Category: Professional Posters
Purpose: The Patient Centered Medical Home model has risen in popularity to utilize multidisciplinary teams and continuous healthcare in the primary care setting. Many questions still exist on the effectiveness of the PCMH model on outcomes and costs. One component of interest is pharmacist inclusion in the PCMH model. Pharmacists under the PCMH model provide services such as medication therapy management and chronic disease state monitoring. The objective of this study was to compare associated healthcare costs for patients seen by a pharmacist under the PCMH model with those not seen by a pharmacist.
Methods: This retrospective case-control study was approved by the University of Nebraska Medical Center Institutional Review Board. This study was conducted at a large academic medical system in Omaha, Nebraska. A chart review was done to find PCMH patients participating in a pharmacist chronic disease state management service during calendar year 2018. Chronic disease states included diabetes, hypertension, and anticoagulation monitoring. Patients and the service they participated in were extracted from electronic health records. Using medical and pharmacy claims obtained through the partner accountable care organization, participating patients were matched to up to two controls with similar diagnoses, insurance provider, age, and risk-scores. The outcomes of interest were all cause hospitalizations and total costs obtained through claims data. Costs were also broken out by inpatient, ambulatory, prescription, and professional costs. All disease states were compared together and individually. Rates of hospitalizations were compared statistically using Chi-Square analysis while costs of services in different locations was compared using the Wilcoxon Ranked Sum test.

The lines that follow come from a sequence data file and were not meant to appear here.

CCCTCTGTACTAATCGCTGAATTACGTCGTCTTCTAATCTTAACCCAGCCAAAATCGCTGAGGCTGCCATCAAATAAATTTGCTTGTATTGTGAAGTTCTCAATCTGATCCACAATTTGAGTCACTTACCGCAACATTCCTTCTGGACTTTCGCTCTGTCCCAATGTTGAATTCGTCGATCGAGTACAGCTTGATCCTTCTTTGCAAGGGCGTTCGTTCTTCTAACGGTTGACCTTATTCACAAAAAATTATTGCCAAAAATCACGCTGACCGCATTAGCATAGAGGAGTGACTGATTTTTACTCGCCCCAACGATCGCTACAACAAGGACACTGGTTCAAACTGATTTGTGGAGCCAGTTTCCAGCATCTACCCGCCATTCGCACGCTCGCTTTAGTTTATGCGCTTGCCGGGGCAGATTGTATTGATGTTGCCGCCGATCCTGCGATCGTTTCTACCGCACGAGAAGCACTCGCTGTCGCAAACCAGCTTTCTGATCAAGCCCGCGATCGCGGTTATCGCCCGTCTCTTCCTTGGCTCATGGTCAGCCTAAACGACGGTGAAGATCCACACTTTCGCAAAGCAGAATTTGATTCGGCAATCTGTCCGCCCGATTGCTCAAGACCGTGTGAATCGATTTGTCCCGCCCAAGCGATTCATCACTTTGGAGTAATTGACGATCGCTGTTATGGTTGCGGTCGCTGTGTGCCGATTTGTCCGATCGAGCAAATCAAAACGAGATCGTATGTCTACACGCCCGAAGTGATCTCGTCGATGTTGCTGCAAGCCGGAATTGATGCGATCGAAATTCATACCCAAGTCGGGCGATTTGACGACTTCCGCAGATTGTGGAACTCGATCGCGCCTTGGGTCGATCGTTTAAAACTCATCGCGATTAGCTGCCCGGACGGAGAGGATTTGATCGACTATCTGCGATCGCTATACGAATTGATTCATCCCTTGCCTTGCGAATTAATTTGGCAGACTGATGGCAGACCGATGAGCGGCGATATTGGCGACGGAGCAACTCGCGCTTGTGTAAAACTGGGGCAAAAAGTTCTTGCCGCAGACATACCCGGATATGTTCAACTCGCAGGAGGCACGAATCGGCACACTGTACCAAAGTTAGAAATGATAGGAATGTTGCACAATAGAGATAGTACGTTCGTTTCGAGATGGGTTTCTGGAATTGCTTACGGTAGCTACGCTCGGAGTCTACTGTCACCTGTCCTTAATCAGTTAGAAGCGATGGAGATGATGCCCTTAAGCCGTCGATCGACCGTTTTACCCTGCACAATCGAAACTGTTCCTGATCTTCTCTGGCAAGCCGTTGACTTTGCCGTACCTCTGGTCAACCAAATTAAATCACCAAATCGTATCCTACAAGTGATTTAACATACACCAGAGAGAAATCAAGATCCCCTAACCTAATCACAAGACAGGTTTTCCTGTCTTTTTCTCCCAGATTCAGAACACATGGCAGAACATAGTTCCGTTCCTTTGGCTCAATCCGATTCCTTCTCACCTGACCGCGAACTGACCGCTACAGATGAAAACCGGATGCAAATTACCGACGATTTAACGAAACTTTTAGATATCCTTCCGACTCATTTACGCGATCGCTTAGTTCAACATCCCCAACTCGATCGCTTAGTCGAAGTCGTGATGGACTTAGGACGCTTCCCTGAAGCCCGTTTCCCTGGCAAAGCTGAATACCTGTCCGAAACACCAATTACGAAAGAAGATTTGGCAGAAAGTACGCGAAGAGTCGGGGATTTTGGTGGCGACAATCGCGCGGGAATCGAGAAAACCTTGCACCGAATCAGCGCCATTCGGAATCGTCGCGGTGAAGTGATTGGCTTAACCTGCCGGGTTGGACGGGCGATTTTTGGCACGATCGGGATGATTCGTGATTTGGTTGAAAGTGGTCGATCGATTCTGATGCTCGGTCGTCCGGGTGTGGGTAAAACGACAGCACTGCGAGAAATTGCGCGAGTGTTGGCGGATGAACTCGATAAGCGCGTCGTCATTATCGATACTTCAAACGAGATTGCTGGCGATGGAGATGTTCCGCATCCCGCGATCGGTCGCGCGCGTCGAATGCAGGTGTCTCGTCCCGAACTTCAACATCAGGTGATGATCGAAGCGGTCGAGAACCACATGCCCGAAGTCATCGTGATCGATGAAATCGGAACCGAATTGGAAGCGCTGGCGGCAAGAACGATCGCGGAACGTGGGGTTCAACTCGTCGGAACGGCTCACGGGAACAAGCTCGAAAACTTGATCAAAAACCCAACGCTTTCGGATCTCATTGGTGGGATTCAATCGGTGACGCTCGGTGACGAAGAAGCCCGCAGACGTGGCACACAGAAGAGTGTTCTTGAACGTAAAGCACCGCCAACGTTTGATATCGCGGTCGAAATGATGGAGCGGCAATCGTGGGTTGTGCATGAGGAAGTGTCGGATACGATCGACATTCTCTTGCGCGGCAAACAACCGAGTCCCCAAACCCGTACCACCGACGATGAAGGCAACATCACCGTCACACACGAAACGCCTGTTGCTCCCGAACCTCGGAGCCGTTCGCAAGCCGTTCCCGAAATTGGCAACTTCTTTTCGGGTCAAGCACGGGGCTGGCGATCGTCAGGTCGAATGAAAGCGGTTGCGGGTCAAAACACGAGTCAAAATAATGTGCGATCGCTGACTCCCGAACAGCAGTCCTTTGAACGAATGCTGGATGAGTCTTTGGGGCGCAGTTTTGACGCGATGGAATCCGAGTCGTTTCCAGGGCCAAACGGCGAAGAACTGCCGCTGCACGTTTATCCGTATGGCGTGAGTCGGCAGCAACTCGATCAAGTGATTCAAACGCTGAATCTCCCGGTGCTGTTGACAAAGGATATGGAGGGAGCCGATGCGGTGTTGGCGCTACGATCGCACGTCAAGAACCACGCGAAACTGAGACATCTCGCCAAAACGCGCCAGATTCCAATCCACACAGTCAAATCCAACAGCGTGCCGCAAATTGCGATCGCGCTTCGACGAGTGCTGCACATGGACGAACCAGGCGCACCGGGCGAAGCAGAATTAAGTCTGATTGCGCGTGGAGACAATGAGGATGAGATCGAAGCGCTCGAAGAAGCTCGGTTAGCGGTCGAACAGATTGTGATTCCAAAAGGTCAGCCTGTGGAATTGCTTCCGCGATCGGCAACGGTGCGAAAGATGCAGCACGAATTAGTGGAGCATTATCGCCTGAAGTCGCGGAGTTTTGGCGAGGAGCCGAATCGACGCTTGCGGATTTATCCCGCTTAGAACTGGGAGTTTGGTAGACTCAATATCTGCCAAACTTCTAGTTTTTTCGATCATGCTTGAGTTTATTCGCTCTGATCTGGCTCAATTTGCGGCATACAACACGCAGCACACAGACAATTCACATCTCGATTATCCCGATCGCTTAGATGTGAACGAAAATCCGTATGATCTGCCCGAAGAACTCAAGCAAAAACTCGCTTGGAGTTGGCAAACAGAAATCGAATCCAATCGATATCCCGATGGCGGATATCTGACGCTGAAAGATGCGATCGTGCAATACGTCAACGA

Results: A total of 244 pharmacist managed patients were matched to 415 control patients. That included 195 patients receiving anticoagulation services, 18 for hypertension, and 31 for diabetes. Hospitalization rates were low for both groups (4.1% for PCMH and 6.5% for controls) and the difference was not statistically significant for the disease states combined or individually. The mean net amount paid was higher in the PCMH participating group though not statistically significant ($12,756 versus $11,730, p=0.1527). The ambulatory and prescription costs were both significantly different, p= < 0.0001 for both. Ambulatory costs were higher for the PCMH group ($6,177 versus $4,794) while prescription costs were lower than the control group ($727 versus $1,187). Professional and hospital costs were not statistically different (p=0.1611 and p=0.3496) between the groups.
Conclusion: This analysis serves as a measure of financial impact of pharmacists under the PCMH program on costs associated with hospitalizations. Due to a small sample size from to limited complete claims data for all PCMH participating patients, only ambulatory and prescriptions costs were found to be significant. Having pharmacist management on the PCMH model showed a decrease in prescription costs and an increase in ambulatory care costs in this setting. Future research with a larger population and longer duration of follow-up are needed to adequately assess the financial impact of pharmacist involvement in the care of PCMH patients.